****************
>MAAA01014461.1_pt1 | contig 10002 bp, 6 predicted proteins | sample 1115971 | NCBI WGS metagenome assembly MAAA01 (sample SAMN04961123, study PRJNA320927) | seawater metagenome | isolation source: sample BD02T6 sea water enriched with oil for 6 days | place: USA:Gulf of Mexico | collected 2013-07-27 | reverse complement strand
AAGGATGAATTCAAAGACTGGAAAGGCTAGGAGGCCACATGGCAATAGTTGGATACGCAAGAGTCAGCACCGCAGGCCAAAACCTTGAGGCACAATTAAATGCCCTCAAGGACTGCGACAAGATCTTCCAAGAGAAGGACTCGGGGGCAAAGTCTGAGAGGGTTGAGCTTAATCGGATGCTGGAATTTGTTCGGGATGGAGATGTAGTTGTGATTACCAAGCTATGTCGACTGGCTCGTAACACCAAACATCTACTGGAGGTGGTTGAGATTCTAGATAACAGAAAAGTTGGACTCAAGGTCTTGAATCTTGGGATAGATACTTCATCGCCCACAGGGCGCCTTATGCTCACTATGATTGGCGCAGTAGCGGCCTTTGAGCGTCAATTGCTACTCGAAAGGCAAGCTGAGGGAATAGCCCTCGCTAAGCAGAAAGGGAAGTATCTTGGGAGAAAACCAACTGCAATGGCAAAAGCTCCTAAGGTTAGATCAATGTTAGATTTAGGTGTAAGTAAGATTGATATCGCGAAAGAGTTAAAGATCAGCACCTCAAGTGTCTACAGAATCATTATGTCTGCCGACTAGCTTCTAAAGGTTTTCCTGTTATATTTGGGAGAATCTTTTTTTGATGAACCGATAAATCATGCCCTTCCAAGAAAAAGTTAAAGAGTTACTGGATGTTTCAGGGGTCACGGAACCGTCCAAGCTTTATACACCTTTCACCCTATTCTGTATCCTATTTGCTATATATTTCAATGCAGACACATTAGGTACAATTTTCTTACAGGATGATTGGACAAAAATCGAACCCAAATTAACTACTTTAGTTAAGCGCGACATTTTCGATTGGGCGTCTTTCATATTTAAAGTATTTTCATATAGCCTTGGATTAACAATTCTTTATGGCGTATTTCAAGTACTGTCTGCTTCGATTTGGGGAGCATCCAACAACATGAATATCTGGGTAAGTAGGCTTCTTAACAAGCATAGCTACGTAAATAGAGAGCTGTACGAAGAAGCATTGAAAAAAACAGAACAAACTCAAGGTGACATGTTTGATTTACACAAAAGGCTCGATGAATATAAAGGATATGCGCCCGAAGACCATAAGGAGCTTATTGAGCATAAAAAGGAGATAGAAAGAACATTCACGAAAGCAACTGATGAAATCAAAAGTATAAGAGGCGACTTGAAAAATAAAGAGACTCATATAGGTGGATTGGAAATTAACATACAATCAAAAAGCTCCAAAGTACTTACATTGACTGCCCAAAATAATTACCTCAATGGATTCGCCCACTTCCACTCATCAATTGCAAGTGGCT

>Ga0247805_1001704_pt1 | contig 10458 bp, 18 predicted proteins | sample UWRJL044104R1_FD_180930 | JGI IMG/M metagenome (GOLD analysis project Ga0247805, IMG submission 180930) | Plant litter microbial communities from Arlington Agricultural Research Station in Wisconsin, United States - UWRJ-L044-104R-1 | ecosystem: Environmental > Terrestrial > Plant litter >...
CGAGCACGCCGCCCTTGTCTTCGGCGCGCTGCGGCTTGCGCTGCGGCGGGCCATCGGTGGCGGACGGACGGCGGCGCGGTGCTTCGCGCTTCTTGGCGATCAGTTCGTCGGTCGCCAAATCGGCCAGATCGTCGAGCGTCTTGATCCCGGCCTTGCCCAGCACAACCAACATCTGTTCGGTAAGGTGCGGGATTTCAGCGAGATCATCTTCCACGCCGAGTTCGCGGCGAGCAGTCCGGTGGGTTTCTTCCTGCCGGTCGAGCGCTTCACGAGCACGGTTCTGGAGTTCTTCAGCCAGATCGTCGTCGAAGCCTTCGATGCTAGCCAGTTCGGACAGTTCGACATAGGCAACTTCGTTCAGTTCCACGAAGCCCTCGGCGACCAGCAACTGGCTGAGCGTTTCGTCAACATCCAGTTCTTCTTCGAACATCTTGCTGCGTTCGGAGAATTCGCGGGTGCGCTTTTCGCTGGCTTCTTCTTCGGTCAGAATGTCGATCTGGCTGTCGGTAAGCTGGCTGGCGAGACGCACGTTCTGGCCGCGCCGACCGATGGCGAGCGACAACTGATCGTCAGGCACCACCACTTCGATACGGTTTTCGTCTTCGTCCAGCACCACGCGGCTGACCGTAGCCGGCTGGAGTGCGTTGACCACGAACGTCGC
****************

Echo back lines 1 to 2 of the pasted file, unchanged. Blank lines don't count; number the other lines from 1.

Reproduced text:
>MAAA01014461.1_pt1 | contig 10002 bp, 6 predicted proteins | sample 1115971 | NCBI WGS metagenome assembly MAAA01 (sample SAMN04961123, study PRJNA320927) | seawater metagenome | isolation source: sample BD02T6 sea water enriched with oil for 6 days | place: USA:Gulf of Mexico | collected 2013-07-27 | reverse complement strand
AAGGATGAATTCAAAGACTGGAAAGGCTAGGAGGCCACATGGCAATAGTTGGATACGCAAGAGTCAGCACCGCAGGCCAAAACCTTGAGGCACAATTAAATGCCCTCAAGGACTGCGACAAGATCTTCCAAGAGAAGGACTCGGGGGCAAAGTCTGAGAGGGTTGAGCTTAATCGGATGCTGGAATTTGTTCGGGATGGAGATGTAGTTGTGATTACCAAGCTATGTCGACTGGCTCGTAACACCAAACATCTACTGGAGGTGGTTGAGATTCTAGATAACAGAAAAGTTGGACTCAAGGTCTTGAATCTTGGGATAGATACTTCATCGCCCACAGGGCGCCTTATGCTCACTATGATTGGCGCAGTAGCGGCCTTTGAGCGTCAATTGCTACTCGAAAGGCAAGCTGAGGGAATAGCCCTCGCTAAGCAGAAAGGGAAGTATCTTGGGAGAAAACCAACTGCAATGGCAAAAGCTCCTAAGGTTAGATCAATGTTAGATTTAGGTGTAAGTAAGATTGATATCGCGAAAGAGTTAAAGATCAGCACCTCAAGTGTCTACAGAATCATTATGTCTGCCGACTAGCTTCTAAAGGTTTTCCTGTTATATTTGGGAGAATCTTTTTTTGATGAACCGATAAATCATGCCCTTCCAAGAAAAAGTTAAAGAGTTACTGGATGTTTCAGGGGTCACGGAACCGTCCAAGCTTTATACACCTTTCACCCTATTCTGTATCCTATTTGCTATATATTTCAATGCAGACACATTAGGTACAATTTTCTTACAGGATGATTGGACAAAAATCGAACCCAAATTAACTACTTTAGTTAAGCGCGACATTTTCGATTGGGCGTCTTTCATATTTAAAGTATTTTCATATAGCCTTGGATTAACAATTCTTTATGGCGTATTTCAAGTACTGTCTGCTTCGATTTGGGGAGCATCCAACAACATGAATATCTGGGTAAGTAGGCTTCTTAACAAGCATAGCTACGTAAATAGAGAGCTGTACGAAGAAGCATTGAAAAAAACAGAACAAACTCAAGGTGACATGTTTGATTTACACAAAAGGCTCGATGAATATAAAGGATATGCGCCCGAAGACCATAAGGAGCTTATTGAGCATAAAAAGGAGATAGAAAGAACATTCACGAAAGCAACTGATGAAATCAAAAGTATAAGAGGCGACTTGAAAAATAAAGAGACTCATATAGGTGGATTGGAAATTAACATACAATCAAAAAGCTCCAAAGTACTTACATTGACTGCCCAAAATAATTACCTCAATGGATTCGCCCACTTCCACTCATCAATTGCAAGTGGCT